January 14, 2012

fun with finances

In perhaps the surest sign of madness since I've started preparations for a monthly budget, I have been doing a fairly extensive analysis on food prices in the soko (market) in town. Shown below is a sample of the table I created with the data I collected this past Thursday, just before I bought my new oven (quite a successful day, I admit). You can get the whole table here.

Yeah, maybe I went a little overboard. Questions of sanity aside, this will certainly help me out in the long run. Shopping lists should be much easier to write up, and I'll be able to calculate almost precisely how much money to bring with me, which cuts down on impulse spending and keeps me from carrying unnecessarily large sums for no reason (something to avoid in places like the market, with its narrow, crowded passages).

This is also going to be tremendously helpful next month, which marks Peace Corps/Tanzania's annual Volunteer Allowance Survey. Every February, PCVs are asked to fill out an Excel Spreadsheet detailing their spending for the month, including minuscule things like how much a tomato costs locally and how many were bought throughout the month. While it isn't mandatory, the data collected is the sole determining factor for whether or not our pay gets raised (or in certain rare circumstances, lowered), and HQ needs at least a 70-75% response rate in order to approve it. Ask any Volunteer if they could use a pay raise, and the answer is an unequivocal yes.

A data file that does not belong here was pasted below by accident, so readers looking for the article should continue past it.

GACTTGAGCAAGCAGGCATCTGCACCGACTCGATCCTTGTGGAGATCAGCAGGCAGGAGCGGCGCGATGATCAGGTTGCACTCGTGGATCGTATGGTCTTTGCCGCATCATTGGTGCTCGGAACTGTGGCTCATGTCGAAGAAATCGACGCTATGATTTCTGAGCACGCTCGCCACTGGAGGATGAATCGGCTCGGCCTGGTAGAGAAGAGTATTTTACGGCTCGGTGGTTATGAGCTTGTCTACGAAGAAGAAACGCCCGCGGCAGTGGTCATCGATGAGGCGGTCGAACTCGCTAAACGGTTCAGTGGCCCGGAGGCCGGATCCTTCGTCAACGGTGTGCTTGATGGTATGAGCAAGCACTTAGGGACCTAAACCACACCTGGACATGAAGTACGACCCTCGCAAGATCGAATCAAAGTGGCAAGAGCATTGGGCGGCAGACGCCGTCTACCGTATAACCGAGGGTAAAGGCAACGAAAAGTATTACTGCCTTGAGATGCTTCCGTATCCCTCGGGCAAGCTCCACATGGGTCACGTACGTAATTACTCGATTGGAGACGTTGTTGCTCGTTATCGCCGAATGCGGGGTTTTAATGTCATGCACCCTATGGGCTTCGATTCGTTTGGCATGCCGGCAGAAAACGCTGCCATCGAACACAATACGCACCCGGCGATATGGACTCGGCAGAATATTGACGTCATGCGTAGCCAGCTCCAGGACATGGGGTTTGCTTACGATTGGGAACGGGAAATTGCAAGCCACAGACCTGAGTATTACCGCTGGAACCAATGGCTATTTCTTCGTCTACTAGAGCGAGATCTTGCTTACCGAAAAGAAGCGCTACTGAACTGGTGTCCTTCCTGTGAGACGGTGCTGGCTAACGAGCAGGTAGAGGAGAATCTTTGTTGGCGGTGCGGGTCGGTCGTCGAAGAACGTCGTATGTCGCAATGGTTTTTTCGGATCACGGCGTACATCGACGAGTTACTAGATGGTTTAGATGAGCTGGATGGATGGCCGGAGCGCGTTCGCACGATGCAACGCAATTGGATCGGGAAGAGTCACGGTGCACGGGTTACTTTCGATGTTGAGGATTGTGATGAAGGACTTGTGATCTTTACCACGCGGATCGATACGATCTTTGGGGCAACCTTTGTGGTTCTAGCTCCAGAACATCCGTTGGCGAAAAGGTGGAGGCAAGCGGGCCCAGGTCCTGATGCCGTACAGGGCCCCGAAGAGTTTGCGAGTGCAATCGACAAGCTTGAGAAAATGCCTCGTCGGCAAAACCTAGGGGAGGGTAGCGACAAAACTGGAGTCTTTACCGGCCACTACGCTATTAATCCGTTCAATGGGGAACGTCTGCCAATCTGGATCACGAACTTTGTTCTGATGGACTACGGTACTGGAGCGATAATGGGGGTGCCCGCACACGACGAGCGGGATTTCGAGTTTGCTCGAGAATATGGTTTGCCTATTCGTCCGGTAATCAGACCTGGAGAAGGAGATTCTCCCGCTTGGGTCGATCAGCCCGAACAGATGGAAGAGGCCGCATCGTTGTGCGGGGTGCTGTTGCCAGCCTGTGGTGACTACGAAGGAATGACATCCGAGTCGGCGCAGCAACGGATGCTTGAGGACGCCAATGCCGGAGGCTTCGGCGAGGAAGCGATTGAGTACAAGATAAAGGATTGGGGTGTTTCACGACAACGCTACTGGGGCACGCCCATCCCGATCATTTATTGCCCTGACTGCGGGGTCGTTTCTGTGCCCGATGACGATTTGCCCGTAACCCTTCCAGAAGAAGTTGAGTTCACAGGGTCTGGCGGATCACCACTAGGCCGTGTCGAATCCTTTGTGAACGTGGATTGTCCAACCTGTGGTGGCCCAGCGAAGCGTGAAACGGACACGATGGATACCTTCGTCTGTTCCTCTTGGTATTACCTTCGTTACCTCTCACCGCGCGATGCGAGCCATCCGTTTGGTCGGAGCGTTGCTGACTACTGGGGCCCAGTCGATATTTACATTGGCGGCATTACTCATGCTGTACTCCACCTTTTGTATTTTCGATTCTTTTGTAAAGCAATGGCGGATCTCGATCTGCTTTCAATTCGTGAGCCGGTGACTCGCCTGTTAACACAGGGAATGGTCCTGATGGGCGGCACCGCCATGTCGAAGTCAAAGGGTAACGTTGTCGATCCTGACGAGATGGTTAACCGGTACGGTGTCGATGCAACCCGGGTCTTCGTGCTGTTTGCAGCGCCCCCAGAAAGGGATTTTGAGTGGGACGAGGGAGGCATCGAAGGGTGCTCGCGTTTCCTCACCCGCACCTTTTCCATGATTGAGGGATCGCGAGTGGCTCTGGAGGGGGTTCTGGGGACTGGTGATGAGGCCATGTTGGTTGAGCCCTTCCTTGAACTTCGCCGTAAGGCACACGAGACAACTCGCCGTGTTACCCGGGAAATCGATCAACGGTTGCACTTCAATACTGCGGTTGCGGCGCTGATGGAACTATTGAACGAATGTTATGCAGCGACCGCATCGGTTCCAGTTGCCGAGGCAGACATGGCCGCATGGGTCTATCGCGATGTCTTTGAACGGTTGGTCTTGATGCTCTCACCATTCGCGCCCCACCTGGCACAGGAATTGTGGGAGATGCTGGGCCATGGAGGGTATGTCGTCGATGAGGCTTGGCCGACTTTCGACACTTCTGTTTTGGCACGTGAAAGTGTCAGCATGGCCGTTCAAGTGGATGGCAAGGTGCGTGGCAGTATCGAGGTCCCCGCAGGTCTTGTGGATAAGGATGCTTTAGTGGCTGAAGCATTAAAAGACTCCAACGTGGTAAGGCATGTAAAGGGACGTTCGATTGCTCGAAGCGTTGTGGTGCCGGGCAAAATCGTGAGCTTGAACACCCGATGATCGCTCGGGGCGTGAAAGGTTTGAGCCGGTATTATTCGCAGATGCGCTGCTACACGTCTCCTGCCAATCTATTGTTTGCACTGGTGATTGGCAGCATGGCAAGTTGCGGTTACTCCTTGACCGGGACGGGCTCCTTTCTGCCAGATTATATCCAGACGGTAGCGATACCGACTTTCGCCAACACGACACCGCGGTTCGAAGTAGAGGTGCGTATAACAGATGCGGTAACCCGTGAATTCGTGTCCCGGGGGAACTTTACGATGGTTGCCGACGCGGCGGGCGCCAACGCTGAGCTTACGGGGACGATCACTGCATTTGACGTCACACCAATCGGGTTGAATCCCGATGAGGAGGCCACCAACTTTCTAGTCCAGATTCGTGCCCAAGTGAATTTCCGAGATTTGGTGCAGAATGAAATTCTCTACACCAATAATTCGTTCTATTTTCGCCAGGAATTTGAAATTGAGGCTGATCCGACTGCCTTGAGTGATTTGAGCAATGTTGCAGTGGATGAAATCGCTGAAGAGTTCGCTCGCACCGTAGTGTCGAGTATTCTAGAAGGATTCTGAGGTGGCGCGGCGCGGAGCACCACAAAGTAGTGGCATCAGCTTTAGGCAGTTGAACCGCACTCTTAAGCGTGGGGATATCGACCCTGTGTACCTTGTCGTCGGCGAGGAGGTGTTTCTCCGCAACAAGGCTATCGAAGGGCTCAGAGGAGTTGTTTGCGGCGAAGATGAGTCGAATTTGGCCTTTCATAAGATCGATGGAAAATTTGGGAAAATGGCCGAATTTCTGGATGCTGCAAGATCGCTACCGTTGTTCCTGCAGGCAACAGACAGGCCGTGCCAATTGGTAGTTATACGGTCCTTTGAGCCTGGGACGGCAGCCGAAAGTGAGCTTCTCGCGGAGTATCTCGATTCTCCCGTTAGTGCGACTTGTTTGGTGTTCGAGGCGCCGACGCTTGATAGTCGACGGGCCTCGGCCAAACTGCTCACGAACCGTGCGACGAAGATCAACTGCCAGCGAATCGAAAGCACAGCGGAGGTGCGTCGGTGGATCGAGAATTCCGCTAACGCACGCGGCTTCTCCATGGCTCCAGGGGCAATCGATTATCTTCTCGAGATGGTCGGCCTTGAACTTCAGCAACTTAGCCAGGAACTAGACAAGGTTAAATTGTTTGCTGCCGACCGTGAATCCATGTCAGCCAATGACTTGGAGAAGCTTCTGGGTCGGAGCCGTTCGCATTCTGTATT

While I'd readily admit a raise wasn't necessary living in Singida, prices are quite different down south. The data I now have further proves it. I have no doubt that I can make it work and even save up a bit in the process, but it will take considerably more planning and discretion with regard to spending.